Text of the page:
Flu vaccination: penultimate wave was deadliest in 30 years

style="float: right; margin-bottom: 10px; font-weight: 600;"Sun 26th Apr, 2020

The flu season starts again: time for at-risk patients to get vaccinated! This year, the health insurance companies are again taking over the more expensive quadruple vaccine in order to prevent a flu wave like two years ago. It was the deadliest in 30 years.

No one can predict how much flu will spread, because the viruses are extremely changeable. The best time to get vaccinated is around October and November. The flu wave usually reaches its peak after the turn of the year. The flu pathogen should not be underestimated, as it is responsible for many deaths.

2017/18: Deadliest flu wave in 30 years

Around 25,100 people lost their lives in Germany in the exceptionally strong flu wave in 2017/18, according to the Robert Koch Institute (RKI). This is the highest number of deaths in the past 30 years, said RKI President Lothar Wieler.

Lack of protection by triple active ingredient

One possible reason for this may be that in the 2017/18 flu season, only a triple vaccine was used for patients of the statutory health insurance funds, which did not provide sufficient protection. Patients covered by private health insurance were more fortunate as their health insurance companies largely paid for the quadruple vaccine. Every spring, the World Health Organization makes a prediction: But for this severe flu season, the experts were wrong: they didn't have an eye on the most dangerous virus line of the season, the Yamagata Line. And it was precisely this missing virus in the flu vaccine that accounted for about two-thirds of all viral diseases.

How did the past flu season go?

In the 2018/19 flu season, patients with public health insurance were also entitled to the more expensive flu vaccination with the quadruple active ingredient. This season, the flu caused 3.8 million doctor visits - less than half as many doctor visits as in the previous season. 40.000 people were hospitalized - in many cases with acute respiratory distress syndrome or pneumonia, according to RKI expert Silke Buda.

Quadruple vaccine again this year

A flu vaccine protects against the most common flu virus variants in the upcoming season. The flu viruses are cunning and versatile: they are constantly changing. Every year, therefore, a new vaccine must be developed that is effective against the current influenza viruses that are currently circulating.

According to the Paul Ehrlich Institute, about 15.7 million doses of vaccine have been released so far. They contain components of the expected virus variants. "The vaccine for the new season has two new, updated influenza A components - it's particularly worthwhile to get vaccinated," Buda said. According to the Robert Koch Institute (RKI), a flu vaccine is the most important means of protecting yourself from the flu disease - even if it does not offer 100% protection. It has an effectiveness of between 40 and 60 percent. In addition, the experts recommend thorough hand washing with soap and keeping distance from sick people.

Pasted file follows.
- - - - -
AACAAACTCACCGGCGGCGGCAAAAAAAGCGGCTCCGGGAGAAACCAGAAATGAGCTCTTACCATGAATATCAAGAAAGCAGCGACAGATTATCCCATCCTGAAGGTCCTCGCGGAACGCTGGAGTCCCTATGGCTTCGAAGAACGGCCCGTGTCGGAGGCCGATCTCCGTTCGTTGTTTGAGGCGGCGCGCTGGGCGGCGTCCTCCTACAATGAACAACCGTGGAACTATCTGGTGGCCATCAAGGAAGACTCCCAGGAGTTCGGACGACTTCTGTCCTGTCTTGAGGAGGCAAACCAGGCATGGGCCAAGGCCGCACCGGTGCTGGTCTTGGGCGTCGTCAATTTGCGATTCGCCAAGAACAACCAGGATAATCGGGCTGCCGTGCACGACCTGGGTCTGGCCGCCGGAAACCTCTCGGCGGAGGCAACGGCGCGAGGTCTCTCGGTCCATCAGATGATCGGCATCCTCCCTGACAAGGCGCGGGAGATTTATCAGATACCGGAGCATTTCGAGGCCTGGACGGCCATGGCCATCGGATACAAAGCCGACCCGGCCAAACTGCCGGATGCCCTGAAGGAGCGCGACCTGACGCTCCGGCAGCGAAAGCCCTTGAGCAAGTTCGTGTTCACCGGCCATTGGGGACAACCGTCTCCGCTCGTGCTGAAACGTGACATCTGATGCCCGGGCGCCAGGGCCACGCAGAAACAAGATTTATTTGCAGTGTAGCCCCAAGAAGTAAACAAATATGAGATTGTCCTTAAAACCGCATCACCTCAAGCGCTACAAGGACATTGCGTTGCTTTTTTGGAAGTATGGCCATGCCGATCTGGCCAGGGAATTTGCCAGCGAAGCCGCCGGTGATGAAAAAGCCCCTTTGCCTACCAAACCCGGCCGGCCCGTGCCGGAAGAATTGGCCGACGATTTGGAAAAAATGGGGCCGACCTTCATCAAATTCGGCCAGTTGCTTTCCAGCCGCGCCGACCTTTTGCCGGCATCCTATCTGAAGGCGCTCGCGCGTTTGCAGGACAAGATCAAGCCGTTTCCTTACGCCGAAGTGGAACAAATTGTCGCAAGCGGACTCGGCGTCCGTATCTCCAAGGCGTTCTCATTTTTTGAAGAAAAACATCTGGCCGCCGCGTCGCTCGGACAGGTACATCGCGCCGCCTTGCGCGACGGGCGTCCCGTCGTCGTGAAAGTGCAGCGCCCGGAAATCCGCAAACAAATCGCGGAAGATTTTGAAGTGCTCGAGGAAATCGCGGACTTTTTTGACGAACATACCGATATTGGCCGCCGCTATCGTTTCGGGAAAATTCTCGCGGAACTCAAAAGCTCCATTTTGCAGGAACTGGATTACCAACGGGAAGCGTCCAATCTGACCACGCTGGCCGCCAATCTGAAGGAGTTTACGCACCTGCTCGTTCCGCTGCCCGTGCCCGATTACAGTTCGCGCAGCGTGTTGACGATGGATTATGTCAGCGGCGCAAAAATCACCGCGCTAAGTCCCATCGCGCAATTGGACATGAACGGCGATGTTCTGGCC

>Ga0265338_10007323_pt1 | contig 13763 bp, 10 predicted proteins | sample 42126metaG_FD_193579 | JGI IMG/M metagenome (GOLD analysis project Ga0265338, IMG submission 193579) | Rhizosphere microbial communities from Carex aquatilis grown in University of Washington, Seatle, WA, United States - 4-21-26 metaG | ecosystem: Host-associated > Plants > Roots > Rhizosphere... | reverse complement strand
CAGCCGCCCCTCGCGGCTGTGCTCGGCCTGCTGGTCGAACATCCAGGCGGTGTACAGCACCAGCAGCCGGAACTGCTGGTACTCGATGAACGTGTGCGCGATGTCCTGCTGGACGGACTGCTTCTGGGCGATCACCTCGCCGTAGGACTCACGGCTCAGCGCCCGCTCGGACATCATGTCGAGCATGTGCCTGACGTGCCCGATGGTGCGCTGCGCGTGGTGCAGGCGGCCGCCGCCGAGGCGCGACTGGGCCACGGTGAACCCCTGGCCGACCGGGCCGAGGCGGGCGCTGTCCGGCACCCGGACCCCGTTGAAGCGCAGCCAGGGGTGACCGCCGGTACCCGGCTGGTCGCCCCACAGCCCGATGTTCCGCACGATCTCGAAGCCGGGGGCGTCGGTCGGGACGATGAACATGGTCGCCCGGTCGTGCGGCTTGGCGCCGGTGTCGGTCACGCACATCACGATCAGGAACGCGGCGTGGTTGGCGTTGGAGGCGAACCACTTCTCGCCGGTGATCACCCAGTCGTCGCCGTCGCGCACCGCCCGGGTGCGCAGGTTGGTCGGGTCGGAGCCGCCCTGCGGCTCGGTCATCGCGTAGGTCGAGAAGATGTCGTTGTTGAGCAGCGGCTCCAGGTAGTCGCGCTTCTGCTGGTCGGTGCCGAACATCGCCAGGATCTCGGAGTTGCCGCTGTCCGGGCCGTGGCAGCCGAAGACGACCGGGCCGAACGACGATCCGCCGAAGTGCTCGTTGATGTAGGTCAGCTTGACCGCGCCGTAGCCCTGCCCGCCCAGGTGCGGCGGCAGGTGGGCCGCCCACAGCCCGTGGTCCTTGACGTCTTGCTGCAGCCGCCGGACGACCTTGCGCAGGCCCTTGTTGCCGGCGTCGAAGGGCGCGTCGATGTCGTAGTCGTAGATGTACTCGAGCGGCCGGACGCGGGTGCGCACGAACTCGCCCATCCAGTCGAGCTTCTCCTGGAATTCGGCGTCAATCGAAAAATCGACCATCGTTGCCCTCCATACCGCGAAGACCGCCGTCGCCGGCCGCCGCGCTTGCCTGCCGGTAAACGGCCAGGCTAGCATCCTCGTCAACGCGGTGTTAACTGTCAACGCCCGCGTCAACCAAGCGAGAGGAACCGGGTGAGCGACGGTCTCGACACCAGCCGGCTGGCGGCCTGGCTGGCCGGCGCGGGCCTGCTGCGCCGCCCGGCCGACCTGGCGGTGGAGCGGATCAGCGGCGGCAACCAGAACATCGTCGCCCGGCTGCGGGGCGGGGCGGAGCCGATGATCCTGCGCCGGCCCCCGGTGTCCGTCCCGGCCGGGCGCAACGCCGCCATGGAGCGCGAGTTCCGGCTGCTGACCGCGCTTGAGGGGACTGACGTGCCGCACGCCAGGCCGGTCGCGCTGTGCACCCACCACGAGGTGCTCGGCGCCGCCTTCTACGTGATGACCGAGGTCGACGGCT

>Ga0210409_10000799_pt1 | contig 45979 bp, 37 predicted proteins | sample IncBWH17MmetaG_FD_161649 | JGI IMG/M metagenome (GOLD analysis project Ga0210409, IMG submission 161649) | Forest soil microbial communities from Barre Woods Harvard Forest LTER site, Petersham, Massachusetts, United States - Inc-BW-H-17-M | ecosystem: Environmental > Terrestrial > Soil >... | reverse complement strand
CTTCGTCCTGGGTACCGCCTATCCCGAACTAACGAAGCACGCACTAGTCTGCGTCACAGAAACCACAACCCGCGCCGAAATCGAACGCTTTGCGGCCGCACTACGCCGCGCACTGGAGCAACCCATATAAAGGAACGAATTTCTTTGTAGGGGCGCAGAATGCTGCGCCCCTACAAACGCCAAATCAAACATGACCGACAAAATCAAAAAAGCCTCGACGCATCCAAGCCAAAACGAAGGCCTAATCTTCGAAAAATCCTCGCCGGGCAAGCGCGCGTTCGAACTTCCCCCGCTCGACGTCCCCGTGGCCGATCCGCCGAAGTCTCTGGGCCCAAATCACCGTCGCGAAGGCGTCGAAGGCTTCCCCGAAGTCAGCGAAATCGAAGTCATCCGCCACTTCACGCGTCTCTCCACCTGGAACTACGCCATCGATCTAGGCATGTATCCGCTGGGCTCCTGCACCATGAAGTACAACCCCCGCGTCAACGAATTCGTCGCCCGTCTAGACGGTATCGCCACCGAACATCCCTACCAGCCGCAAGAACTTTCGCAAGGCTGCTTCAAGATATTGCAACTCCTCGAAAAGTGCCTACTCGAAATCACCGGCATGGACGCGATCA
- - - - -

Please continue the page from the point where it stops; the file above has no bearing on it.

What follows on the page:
Who should get vaccinated?

The RKI recommends a flu vaccine for all those who belong to an at-risk group. These are: people over 60 years of age, pregnant women (from the second third of pregnancy), people who have a lot of professional contact with others such as hospital staff or nurses for the elderly, patients suffering from a chronic disease such as diabetes, cardiovascular diseases, asthma and children with diabetes.

Symptoms of flu

Flu often starts suddenly, often making one feel sick within an hour. The question of whether one can go to work does not arise because of the severe symptoms. Usually you get high fever (over 39 degrees), severe limb and muscle pain and colds.

For the at-risk group, flu disease poses a real risk, as the risk of a serious course of the disease is increased. The flu can lead to life-threatening complications - the most significant are bacterial pulmonary or heart muscle inflammation. Both can be fatal.

Vaccination protection effective after 14 days

The Robert Koch Institute recommends October and November as the optimal time for a flu vaccine. After vaccination, it takes about 10-14 days for vaccination protection to build up. This lasts six to twelve months. Vaccination must be carried out before the next flu season. In the elderly, these vaccinations do not work quite as well. For this reason, so-called adjuvant, i.e. reinforced influenza vaccines have been developed for seniors. These, according to the RKI, may cause more severe local side effects.

Possible side effects of vaccination

Sometimes redness or swelling of the puncture site or mild, flu-like symptoms (discomfort, fever, limb pain) can occur. All of that usually subsides quickly. Severe side effects, such as paralysis, meningitis or seizures are extremely rare.

Who shouldn't get vaccinated?

Those who have a cold or have just overcome it should not be vaccinated, but wait until they are fully healthy again. Babies and patients with an allergy to chicken protein should first check with a doctor whether they should be vaccinated against influenza as the vaccines are manufactured on the basis of chicken protein.


NOTE: for foreigners based in Germany, health insurance is compulsory and a necessary requirement for those seeking medical treatment.  If you earn over 62k Euros, then you are eligible for private health insurance in Germany.  To learn more and/or request a quote, see here.

Photo by Hyttalo Souza

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